In the Boat, Adesuwa had discussion with some immigrants why they were going to Europe to take their minds away from hunger because there was little food on the Boat.     
          “I am going to Europe for survival, for my family’s survival.  I hate the situation where we go to bed hungry.  And I will do anything within my power to prevent it, whether it means scrubbing floor on my hands and 
knees or even selling my body,”  Anita, a sixteen years old Ghanaian girl declared.
          “I lost my father to AIDS and I left my mother living with HIV and four younger ones.  There is no help for us in my country so I decided to go over to Europe with the hope of securing a job,” Raska from Uganda said.  
          “The war in my country has made life unbearable.  The Al Shabab killed my parents and a brother.  I’m seeking asylum in Europe,” Ibrahim from Somalia said. “I have no one to help me, but a lot of people I must help.”  He saw no future in his impoverished homeland.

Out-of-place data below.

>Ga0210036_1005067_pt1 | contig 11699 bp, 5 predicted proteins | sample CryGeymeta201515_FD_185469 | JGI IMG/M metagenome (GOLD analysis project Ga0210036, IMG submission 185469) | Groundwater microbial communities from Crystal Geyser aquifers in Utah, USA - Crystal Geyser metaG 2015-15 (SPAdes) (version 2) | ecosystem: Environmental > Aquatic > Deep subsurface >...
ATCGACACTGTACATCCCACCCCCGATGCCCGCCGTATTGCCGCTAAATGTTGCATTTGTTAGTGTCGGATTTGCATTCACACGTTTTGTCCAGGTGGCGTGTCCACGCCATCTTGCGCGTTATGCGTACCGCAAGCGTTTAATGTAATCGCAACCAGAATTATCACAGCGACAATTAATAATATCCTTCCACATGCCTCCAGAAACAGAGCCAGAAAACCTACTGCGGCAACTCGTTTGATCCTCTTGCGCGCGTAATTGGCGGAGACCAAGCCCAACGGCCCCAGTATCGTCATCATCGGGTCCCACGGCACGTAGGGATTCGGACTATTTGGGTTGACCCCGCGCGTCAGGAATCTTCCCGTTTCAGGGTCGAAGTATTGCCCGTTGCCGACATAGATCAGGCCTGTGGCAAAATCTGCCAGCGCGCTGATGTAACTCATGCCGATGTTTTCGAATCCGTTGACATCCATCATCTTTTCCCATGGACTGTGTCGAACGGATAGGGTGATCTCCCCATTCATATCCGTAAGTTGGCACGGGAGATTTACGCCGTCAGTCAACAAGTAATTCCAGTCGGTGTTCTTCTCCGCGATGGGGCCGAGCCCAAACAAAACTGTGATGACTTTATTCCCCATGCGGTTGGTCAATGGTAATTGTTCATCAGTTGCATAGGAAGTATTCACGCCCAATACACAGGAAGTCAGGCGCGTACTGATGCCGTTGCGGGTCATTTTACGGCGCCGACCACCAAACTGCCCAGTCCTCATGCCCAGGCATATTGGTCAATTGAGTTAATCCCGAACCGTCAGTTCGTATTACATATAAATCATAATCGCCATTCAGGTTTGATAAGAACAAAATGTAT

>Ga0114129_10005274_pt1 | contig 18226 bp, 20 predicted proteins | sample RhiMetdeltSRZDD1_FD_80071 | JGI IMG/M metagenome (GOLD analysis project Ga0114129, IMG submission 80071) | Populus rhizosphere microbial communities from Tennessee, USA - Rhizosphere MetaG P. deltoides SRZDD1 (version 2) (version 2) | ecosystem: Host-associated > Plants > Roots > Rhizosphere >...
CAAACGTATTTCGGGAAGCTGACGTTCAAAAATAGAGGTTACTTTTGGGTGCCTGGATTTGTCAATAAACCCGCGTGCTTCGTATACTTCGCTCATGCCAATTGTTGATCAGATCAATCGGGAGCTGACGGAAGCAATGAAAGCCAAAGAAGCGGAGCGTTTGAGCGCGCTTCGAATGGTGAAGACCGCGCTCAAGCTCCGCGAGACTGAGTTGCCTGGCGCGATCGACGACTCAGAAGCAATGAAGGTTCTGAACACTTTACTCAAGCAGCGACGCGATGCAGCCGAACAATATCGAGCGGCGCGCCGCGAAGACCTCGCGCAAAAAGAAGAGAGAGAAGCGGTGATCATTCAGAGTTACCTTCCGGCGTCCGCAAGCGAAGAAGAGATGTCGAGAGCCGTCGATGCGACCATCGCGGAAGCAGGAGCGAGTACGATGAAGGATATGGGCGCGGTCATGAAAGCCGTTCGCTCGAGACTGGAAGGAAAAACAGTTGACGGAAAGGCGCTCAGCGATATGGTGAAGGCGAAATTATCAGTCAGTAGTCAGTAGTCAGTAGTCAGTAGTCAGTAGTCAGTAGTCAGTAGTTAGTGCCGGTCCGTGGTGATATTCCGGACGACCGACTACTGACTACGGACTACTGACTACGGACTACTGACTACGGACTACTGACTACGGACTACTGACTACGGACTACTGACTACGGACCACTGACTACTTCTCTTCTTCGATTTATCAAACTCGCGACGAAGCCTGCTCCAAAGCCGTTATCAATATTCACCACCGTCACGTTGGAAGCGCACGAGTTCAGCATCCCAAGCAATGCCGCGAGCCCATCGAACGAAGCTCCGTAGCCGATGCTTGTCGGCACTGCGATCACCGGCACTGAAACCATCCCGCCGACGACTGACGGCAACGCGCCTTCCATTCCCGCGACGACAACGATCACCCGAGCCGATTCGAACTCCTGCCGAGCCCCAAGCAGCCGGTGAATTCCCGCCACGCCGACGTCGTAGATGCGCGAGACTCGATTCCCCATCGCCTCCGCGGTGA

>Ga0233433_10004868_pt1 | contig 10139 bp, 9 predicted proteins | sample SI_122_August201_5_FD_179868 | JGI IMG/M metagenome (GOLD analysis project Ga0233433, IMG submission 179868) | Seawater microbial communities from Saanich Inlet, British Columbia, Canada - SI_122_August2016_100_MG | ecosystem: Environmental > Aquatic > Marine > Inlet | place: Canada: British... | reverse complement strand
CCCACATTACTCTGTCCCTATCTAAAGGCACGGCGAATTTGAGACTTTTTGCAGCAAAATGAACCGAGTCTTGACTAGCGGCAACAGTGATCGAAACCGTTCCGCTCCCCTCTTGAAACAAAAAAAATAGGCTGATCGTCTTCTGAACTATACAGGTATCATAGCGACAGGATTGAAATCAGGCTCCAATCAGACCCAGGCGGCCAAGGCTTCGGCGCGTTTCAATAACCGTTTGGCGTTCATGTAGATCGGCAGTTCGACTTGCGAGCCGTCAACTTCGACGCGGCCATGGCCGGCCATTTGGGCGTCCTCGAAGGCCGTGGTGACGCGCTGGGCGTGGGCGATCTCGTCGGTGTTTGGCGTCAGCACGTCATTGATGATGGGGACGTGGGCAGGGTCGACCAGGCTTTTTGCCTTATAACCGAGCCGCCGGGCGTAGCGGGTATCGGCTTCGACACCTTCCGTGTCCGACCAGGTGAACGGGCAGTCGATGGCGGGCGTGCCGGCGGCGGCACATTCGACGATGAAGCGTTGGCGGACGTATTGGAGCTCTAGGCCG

“All the member of my family except my mother has been killed by the Janjanweed.  The world is watching after they will declare the massacre in the Darfur region of Sudan a genocide as they did in Rwanda after all the people have been killed, instead of doing something now to stop it. Government forces and Janjanweed have destroyed my village completely.  I’ve not finished high school because of the war.  I’ve been living in a refugee camp in Niger for almost a year.  The Janjanweed just kill, kill and kill,” Manni from Darfur complained.
          “When will this rush to Europe end?”  Adesuwa asked.
          “It’ll not end; until development brings more prosperity and more jobs to Africa – one of the greatest challenges of our times,” Osaro said.
          “How can there be development in Africa with bad leaders everywhere.  Tyrants, corrupt and sit-tight presidents are everywhere.  Even when they have outlived their usefulness, they do everything including killing as many people as possible to remain in power as it is the case in my country,” Morgan from Zimbabwe complained.